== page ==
What a shell dotfile can do for you

Learn how to use configuration files to improve your work environment.
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Ask not what you can do for your shell dotfile, but what a shell dotfile can do for you!

I've been all over the OS map, but for the past several years my daily drivers have been Macs. For a long time, I used Bash, but when a few friends started proselytizing zsh, I gave it a shot. It didn't take long for me to appreciate it, and several years later, I strongly prefer it for many of the little things that it does.

I've been using zsh (provided via Homebrew, not the system installed), and the Oh My Zsh enhancement.

The examples in this article are for my personal .zshrc. Most will work directly in Bash, and I don't believe that any rely on Oh My Zsh, but your mileage may vary. There was a period when I was maintaining a shell dotfile for both zsh and Bash, but I did eventually give up on my .bashrc.

We're all mad here

If you want the possibility of using the same dotfile across OS's, you'll want to give your dotfile a little smarts.

### Mac Specifics
if [[ "$OSTYPE" == "darwin"* ]]; then
	# Mac-specific stuff here.

For instance, I expect the Alt + arrow keys to move the cursor by the word rather than by a single space. To make this happen in iTerm2 (my preferred shell), I add this snippet to the Mac-specific portion of my .zshrc:

### Mac Specifics
if [[ "$OSTYPE" == "darwin"* ]]; then
	### Mac cursor commands for iTerm2; map ctrl+arrows or alt+arrows to fast-move
	bindkey -e
	bindkey '^[[1;9C' forward-word
	bindkey '^[[1;9D' backward-word
	bindkey '\e\e[D' backward-word
	bindkey '\e\e[C' forward-word

What about Bob?

While I came to love my shell dotfile, I didn't always want the same things available on my home machines as on my work machines. One way to solve this is to have supplementary dotfiles to use at home but not at work. Here's how I accomplished this:

if [[ `egrep 'dnssuffix1|dnssuffix2' /etc/resolv.conf` ]]; then
	if [ -e $HOME/.work ]
		source $HOME/.work
		echo "This looks like a work machine, but I can't find the ~/.work file"

In this case, I key off of my work dns suffix (or multiple suffixes, depending on your situation) and source a separate file that makes my life at work a little better.

That thing you do

Now is probably a good time to quit using the tilde (~) to represent your home directory when writing scripts. You'll find that there are some contexts where it's not recognized. Getting in the habit of using the environment variable $HOME will save you a lot of troubleshooting time and headaches later on.

The logical extension would be to have OS-specific dotfiles to include if you are so inclined.

Memory, all alone in the moonlight

I've written embarrassing amounts of shell, and I've come to the conclusion that I really don't want to write more. It's not that shell can't do what I need most of the time, but I find that if I'm writing shell, I'm probably slapping together a duct-tape solution rather than permanently solving the problem.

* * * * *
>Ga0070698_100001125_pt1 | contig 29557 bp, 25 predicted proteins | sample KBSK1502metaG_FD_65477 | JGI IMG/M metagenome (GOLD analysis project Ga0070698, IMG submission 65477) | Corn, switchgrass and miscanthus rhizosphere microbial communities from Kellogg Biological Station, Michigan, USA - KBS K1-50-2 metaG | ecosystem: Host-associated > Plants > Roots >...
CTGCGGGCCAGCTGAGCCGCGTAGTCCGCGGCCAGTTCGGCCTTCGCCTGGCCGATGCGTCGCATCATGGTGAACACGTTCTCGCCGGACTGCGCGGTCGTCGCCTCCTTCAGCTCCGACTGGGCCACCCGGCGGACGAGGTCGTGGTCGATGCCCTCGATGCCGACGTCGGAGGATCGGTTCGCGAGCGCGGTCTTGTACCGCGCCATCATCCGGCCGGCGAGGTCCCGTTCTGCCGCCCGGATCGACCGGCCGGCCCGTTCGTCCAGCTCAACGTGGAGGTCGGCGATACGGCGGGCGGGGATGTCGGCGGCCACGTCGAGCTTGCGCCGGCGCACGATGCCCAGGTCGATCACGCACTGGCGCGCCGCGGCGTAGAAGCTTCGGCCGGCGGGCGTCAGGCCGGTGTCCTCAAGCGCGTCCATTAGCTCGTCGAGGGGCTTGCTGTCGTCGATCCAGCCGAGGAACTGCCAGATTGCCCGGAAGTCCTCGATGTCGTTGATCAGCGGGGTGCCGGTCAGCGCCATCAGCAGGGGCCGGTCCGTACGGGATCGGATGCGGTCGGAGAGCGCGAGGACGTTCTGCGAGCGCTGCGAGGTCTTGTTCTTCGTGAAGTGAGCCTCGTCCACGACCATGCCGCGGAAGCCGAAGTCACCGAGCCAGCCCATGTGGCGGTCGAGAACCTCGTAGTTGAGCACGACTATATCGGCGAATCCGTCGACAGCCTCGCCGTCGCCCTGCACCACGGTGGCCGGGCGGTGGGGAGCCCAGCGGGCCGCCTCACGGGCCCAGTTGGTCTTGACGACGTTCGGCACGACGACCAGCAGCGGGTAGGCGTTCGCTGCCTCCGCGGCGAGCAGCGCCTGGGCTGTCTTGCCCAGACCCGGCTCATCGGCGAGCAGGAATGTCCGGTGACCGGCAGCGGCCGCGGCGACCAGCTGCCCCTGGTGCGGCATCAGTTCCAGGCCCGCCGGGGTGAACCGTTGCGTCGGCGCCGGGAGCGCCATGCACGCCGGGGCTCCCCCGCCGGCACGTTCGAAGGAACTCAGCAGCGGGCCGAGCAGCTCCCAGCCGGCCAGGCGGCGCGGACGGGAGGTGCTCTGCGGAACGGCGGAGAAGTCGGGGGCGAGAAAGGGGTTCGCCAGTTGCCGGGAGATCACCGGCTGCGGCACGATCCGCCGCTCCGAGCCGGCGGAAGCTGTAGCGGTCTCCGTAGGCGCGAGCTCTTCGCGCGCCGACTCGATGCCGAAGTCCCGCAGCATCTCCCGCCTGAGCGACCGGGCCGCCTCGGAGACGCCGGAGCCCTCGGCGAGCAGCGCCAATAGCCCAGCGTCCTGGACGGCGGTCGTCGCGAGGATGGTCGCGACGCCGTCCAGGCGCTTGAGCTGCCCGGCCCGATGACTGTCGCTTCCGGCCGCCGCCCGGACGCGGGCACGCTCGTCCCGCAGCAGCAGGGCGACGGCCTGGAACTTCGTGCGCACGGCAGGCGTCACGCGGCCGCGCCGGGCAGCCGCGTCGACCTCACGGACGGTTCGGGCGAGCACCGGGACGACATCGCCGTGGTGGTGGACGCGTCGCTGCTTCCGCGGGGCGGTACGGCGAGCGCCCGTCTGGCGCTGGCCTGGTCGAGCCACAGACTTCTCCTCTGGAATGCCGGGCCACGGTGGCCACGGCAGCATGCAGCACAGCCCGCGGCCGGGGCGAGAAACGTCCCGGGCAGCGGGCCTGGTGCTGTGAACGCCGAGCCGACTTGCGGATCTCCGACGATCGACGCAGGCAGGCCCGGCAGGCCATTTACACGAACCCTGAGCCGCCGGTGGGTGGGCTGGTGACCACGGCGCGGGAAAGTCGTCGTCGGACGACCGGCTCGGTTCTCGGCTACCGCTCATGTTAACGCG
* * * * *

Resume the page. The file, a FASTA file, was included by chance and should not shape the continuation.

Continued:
Likewise, I hate memorizing things, and throughout my career, I have had to do radical context shifting during the course of a day. The practical consequence is that I've had to re-learn many things several times over the years. ("Wait... which for-loop structure does this language use?")

So, every so often I decide that I'm tired of looking up how to do something again. One way that I improve my life is by adding aliases.

A common scenario for anyone who works with systems is finding out what's taking up all of the disk. Unfortunately, I have never been able to remember this incantation, so I made a shell alias, creatively called bigdirs:

alias bigdirs='du --max-depth=1 2> /dev/null | sort -n -r | head -n20'

While I could be less lazy and actually memorize it, well, that's just not the Unix way...

Typos, and the people who love them

Another way that using shell aliases improves my life is by saving me from typos. I don't know why, but I've developed this nasty habit of typing a w after the sequence ea, so if I want to clear my terminal, I'll often type cleawr. Unfortunately, that doesn't mean anything to my shell. Until I add this little piece of gold:

alias cleawr='clear'

In one instance of Windows having an equivalent, but better, command, I find myself typing cls. It's frustrating to see your shell throw up its hands, so I add:

alias cls='clear'

Yes, I'm aware of ctrl + l, but I never use it.

Amuse yourself

Work can be stressful. Sometimes you just need to have a little fun. If your shell doesn't know the command that it clearly should just do, maybe you want to shrug your shoulders right back at it! You can do this with a function:

shrug() { echo "¯\_(ツ)_/¯"; }

If that doesn't work, maybe you need to flip a table:

fliptable() { echo "(╯°□°)╯ ┻━┻"; } # Flip a table. Example usage: fsck -y /dev/sdb1 || fliptable

Imagine my chagrin and frustration when I needed to flip a desk and I couldn't remember what I had called it. So I added some more shell aliases:

alias flipdesk='fliptable'